Strategy, a word ofÂ military origin, refers to a plan of action designed to achieve a particularÂ goal. InÂ military usage strategy is distinct fromÂ tactics, which are concerned with the conduct of an engagement, while strategy is concerned with how different engagements are linked. How a battle is fought is a matter of tactics: the terms and conditions that it is fought on and whether it should be fought at all is a matter of strategy. . .
-Wikipedia definition of strategy
I’m a big fan of history and military history is especially interesting to me. Â The stories that are most perplexing to me are the stories where smaller armies defeat larger better equipped ones. Â Great military leaders like Alexander the Great, Attilla the Hun and Napoleon were able to win battles where they were outnumbered on a regular basis. Â How did they do it?
Most social media advice is very light on strategy. Â So much of the focus is placed on tricks, tools and tactics that focus on the mechanics of social media- they generally scratch the surface because they fail to combine the tools with strategy.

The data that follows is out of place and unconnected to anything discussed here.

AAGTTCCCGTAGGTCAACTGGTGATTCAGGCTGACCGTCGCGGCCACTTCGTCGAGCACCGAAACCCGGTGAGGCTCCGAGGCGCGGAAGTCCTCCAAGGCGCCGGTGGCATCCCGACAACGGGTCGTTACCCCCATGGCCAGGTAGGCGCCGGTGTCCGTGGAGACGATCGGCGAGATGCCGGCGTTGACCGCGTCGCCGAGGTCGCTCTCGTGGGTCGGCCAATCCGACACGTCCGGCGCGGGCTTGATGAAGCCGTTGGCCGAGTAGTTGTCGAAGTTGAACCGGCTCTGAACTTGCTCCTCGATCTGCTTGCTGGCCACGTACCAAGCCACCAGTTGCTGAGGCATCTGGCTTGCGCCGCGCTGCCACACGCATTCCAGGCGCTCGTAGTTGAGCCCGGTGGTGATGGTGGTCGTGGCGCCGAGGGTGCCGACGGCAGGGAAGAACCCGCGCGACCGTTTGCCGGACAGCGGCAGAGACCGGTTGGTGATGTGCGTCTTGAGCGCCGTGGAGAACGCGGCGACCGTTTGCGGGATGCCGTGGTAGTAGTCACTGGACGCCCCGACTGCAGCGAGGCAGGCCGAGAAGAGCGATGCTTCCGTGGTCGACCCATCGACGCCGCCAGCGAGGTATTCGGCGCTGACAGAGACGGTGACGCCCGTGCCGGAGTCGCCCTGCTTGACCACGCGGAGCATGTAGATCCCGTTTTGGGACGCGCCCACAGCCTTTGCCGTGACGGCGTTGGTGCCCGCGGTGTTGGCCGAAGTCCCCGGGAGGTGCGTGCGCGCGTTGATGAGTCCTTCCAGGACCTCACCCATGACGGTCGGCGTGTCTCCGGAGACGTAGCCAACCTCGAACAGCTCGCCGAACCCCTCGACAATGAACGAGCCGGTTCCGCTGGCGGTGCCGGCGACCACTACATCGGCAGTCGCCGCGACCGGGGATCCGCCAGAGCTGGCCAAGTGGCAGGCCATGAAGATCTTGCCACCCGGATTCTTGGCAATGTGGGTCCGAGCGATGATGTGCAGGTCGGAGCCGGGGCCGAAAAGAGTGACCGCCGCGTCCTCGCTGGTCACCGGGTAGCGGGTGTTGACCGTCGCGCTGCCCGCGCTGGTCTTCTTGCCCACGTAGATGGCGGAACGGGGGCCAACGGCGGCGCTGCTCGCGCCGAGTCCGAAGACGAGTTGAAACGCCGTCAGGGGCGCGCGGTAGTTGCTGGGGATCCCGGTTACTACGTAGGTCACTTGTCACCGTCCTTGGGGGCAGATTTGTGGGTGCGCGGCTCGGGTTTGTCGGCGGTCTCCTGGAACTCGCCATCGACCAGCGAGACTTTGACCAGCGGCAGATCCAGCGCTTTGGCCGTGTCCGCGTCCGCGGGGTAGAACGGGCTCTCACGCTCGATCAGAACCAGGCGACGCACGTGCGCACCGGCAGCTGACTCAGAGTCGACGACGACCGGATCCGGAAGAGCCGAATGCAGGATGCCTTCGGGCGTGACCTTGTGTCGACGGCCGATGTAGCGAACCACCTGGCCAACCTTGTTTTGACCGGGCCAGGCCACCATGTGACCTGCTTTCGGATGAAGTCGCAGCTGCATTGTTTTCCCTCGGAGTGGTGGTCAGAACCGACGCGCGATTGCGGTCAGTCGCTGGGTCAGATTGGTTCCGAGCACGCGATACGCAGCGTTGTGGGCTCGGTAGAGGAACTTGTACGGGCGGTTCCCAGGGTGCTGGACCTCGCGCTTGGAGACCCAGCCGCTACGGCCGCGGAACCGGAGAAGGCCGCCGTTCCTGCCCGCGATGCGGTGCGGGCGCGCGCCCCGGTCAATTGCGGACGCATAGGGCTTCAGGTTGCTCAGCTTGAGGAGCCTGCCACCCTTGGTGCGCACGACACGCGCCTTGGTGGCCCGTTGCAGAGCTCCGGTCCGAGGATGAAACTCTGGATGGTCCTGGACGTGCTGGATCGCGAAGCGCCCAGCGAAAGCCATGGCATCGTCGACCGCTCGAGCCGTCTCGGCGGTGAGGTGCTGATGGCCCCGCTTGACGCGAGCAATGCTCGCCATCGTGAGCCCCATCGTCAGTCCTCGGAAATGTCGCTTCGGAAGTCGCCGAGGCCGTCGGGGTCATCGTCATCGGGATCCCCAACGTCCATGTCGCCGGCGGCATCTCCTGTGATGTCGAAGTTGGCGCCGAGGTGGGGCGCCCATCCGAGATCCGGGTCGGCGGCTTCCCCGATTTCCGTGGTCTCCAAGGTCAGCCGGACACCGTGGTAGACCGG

Give an attorney, or any other professional for that matter, intimate knowledge of how to blog, tweet and participate in LinkedIN groups and they may be no better off than without this knowledge. Â The skills and knowledge are useless without an effective strategy. Read more
Donâ€™t take it personally. Nobody is perfect, but unfortunately, when it comes to law firm bios â€” well, most of them stink. They tout the vast accomplishments of the lawyer: where they went to law school, if they graduated with honors, whether they were on law review. Then they often include a laundry list of each and every type of legal matter the attorney has ever dealt with in their life. The main problem is, attorney bios are often created with very little thought into strategy. This is unfortunate, especially considering how important bios are.